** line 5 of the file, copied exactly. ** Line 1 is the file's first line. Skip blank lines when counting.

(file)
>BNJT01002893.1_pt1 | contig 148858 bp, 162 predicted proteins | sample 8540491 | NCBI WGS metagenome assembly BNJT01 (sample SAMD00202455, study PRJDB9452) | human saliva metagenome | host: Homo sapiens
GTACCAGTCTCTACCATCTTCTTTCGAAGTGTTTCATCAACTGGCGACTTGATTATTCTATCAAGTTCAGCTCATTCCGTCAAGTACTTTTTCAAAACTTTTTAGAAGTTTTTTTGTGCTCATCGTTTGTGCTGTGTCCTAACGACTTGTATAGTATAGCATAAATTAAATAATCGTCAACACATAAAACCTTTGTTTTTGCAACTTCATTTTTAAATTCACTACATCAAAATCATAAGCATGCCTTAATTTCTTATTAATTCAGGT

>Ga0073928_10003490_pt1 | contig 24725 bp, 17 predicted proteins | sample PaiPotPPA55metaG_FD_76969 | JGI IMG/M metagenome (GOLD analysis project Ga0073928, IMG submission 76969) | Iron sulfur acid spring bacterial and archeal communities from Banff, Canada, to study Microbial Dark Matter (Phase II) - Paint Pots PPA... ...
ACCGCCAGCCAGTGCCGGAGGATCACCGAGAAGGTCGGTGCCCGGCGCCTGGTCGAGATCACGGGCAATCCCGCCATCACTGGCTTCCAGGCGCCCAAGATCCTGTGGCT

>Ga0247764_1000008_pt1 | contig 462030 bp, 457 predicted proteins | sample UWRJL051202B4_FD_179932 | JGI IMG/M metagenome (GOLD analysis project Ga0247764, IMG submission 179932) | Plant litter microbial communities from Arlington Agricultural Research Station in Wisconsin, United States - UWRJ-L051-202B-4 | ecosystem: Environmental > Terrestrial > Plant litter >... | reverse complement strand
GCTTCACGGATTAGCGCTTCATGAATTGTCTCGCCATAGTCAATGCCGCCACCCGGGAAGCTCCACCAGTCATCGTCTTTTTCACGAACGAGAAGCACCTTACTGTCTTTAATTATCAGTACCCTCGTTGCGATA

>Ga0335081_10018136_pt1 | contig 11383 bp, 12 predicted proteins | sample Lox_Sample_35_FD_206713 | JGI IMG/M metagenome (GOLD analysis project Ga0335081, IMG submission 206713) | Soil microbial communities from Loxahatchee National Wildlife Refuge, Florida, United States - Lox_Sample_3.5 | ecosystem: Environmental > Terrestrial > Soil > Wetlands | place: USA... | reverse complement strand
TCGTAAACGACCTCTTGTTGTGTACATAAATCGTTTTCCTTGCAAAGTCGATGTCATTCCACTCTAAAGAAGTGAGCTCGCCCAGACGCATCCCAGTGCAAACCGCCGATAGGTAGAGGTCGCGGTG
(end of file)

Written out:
>Ga0247764_1000008_pt1 | contig 462030 bp, 457 predicted proteins | sample UWRJL051202B4_FD_179932 | JGI IMG/M metagenome (GOLD analysis project Ga0247764, IMG submission 179932) | Plant litter microbial communities from Arlington Agricultural Research Station in Wisconsin, United States - UWRJ-L051-202B-4 | ecosystem: Environmental > Terrestrial > Plant litter >... | reverse complement strand